Home server power consumption- 1 min
Reducing the number of subscriptions the household uses has been one of the drivers of moving to a self-hosted media server. I touched on the potential savings in the opening post and promised to loop back in the review.
The results are in, and it’s time to do the math. For a baseline, I measured the 24hr power consumption over five days.
These days were pretty typical usage-wise. After adding a few new audiobooks and albums, plus backing up photos from my phone, there was some light indexing. Beyond that. . . usual consumption patterns. The server was completely switched off as we were out of the house for a couple of days. There is no point in running a local-only server when no one is on the network.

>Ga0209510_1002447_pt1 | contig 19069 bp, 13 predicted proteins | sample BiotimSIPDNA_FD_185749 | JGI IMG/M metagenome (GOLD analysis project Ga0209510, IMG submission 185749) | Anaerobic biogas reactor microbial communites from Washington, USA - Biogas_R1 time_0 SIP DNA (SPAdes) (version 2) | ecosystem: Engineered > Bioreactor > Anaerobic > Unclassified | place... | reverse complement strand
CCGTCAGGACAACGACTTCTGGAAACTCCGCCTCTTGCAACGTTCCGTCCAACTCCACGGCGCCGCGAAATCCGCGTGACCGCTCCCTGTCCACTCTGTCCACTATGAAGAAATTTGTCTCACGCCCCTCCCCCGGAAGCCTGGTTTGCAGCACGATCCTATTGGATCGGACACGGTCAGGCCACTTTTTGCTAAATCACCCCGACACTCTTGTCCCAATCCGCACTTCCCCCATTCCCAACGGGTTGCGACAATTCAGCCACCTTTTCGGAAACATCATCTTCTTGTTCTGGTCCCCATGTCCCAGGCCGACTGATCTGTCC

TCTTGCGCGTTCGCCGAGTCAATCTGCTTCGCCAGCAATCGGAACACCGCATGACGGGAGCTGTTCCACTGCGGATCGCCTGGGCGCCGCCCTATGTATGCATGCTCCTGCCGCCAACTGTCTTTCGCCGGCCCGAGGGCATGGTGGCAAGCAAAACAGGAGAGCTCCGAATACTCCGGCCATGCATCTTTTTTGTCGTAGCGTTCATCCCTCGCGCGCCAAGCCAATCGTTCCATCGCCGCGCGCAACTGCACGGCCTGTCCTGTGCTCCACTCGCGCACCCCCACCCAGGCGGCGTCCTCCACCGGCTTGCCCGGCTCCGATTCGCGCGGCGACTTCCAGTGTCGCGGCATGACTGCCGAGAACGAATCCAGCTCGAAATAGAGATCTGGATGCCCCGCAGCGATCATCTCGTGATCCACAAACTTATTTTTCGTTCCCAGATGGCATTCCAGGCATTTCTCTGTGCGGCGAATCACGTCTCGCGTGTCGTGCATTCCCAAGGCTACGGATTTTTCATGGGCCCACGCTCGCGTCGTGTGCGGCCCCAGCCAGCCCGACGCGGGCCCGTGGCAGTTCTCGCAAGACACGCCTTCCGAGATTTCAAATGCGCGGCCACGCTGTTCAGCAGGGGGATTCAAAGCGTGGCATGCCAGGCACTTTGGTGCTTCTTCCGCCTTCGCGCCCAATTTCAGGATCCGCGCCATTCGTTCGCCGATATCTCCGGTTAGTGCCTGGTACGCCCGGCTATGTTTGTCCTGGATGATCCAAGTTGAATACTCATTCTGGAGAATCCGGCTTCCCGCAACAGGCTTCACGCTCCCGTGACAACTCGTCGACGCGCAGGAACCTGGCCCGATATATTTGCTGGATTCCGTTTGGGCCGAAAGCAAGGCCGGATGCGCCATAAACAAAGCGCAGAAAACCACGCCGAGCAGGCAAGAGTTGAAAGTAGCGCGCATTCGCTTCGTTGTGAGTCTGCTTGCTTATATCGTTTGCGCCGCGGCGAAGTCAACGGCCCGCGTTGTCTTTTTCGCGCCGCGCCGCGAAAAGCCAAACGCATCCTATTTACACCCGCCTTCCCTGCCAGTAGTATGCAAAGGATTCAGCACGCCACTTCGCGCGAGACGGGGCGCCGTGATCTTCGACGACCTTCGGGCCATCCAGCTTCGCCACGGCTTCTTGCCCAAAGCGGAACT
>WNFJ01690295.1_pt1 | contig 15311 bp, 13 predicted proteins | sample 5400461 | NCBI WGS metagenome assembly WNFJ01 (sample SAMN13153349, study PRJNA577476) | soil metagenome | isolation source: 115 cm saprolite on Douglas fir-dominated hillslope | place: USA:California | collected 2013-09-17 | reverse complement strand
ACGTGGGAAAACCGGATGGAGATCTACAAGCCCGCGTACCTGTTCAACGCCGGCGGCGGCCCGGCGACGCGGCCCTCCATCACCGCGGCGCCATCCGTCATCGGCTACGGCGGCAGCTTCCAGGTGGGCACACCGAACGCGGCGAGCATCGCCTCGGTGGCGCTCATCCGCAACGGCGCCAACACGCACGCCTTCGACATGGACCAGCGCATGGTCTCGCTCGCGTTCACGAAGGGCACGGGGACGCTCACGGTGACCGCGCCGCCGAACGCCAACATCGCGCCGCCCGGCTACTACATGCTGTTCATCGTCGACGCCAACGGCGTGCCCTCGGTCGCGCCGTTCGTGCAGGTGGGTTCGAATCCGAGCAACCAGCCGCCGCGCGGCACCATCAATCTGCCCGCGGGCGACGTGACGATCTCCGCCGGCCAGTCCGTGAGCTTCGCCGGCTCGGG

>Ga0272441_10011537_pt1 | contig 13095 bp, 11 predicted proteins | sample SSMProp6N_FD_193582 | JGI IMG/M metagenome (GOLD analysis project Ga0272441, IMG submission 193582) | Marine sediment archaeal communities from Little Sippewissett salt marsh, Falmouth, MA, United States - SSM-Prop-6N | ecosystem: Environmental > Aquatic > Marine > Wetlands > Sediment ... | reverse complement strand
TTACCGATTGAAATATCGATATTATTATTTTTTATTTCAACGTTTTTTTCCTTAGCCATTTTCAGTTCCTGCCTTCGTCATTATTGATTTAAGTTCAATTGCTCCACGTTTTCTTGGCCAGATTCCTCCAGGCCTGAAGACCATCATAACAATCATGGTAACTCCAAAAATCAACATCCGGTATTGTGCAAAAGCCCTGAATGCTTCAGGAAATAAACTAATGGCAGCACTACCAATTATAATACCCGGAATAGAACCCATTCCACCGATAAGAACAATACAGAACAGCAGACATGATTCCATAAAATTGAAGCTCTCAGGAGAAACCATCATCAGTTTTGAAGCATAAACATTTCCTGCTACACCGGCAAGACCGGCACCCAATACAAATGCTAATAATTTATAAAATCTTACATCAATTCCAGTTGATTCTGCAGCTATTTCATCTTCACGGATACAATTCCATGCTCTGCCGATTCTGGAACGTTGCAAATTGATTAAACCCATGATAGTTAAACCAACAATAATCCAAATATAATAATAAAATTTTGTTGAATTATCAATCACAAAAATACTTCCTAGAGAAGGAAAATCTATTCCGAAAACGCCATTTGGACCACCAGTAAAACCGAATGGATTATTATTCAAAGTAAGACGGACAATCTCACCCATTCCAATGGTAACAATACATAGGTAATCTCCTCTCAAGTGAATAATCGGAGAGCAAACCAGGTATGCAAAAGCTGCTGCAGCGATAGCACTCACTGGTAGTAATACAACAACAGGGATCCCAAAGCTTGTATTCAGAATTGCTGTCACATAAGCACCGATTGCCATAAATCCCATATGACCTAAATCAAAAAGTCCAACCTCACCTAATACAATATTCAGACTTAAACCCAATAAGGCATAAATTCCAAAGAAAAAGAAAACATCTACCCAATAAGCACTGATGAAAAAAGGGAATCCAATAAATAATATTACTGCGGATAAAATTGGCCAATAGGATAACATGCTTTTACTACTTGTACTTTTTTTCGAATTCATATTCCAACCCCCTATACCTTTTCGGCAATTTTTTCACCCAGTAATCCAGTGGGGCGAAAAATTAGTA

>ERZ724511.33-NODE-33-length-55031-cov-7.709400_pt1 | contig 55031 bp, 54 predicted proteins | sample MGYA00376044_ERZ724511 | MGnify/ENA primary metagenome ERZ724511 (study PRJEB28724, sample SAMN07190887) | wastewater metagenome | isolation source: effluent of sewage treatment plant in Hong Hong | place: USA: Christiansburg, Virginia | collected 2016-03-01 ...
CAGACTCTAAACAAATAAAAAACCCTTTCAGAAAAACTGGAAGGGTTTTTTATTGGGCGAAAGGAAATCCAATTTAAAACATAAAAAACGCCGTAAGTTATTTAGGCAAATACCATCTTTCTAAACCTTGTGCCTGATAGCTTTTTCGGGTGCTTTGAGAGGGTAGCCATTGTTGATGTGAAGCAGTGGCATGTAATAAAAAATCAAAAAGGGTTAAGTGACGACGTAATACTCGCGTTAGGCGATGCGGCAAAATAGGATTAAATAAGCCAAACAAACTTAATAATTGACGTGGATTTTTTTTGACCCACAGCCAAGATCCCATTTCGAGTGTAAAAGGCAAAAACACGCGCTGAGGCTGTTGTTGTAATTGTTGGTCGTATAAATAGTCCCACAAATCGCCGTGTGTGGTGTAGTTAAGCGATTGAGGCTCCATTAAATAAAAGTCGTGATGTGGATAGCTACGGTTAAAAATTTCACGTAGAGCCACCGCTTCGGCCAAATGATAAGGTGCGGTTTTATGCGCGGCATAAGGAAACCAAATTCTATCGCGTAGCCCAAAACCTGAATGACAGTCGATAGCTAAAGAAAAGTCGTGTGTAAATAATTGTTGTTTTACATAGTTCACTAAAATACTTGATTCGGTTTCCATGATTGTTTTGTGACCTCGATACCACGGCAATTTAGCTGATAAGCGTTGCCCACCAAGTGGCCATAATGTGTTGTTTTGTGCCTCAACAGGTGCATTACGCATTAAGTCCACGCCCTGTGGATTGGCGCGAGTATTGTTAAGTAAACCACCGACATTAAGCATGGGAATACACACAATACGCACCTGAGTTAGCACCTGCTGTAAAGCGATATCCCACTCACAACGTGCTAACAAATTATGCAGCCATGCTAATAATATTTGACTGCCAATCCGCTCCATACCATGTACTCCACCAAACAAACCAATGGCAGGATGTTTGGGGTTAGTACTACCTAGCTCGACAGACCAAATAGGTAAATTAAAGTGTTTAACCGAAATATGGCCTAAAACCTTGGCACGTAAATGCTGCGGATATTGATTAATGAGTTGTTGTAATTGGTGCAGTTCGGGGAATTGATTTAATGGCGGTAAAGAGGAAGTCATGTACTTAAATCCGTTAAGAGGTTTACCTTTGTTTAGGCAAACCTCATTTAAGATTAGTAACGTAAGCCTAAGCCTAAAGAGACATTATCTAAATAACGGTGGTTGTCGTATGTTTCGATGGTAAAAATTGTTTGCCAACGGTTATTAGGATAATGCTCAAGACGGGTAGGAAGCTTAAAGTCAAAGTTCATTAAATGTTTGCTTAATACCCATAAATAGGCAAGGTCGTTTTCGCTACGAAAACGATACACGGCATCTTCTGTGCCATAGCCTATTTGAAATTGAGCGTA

This gives an average daily power usage of 0.1922kWh
Our energy provider charges 28.149p per kWh.
Over a week, the home server will cost 37.87p. Per month, this equates to £1.64. . . which is significantly less than the £2.50 initially predicted.
Looking at the setup, far more power is being drawn than might be otherwise. We’re using a powered dock to accommodate older platter-based drives. I suspected this would consume a more significant chunk of power than the pi itself.
So I also measured that, clocking the HDD as using 0.143 24 hours. That’s more than half of the power consumed!
The Pi clocked in using .073 kWh over a 24hr period, which pairs up with the HDD drives.
None of these figures are ridiculous, but they are worth considering. For the sake of argument, our platter-based drive is responsible for 80p a month of electricity. Even if that drops to zero by swapping in an SSD drive, it’ll take decades to recoup the hardware cost.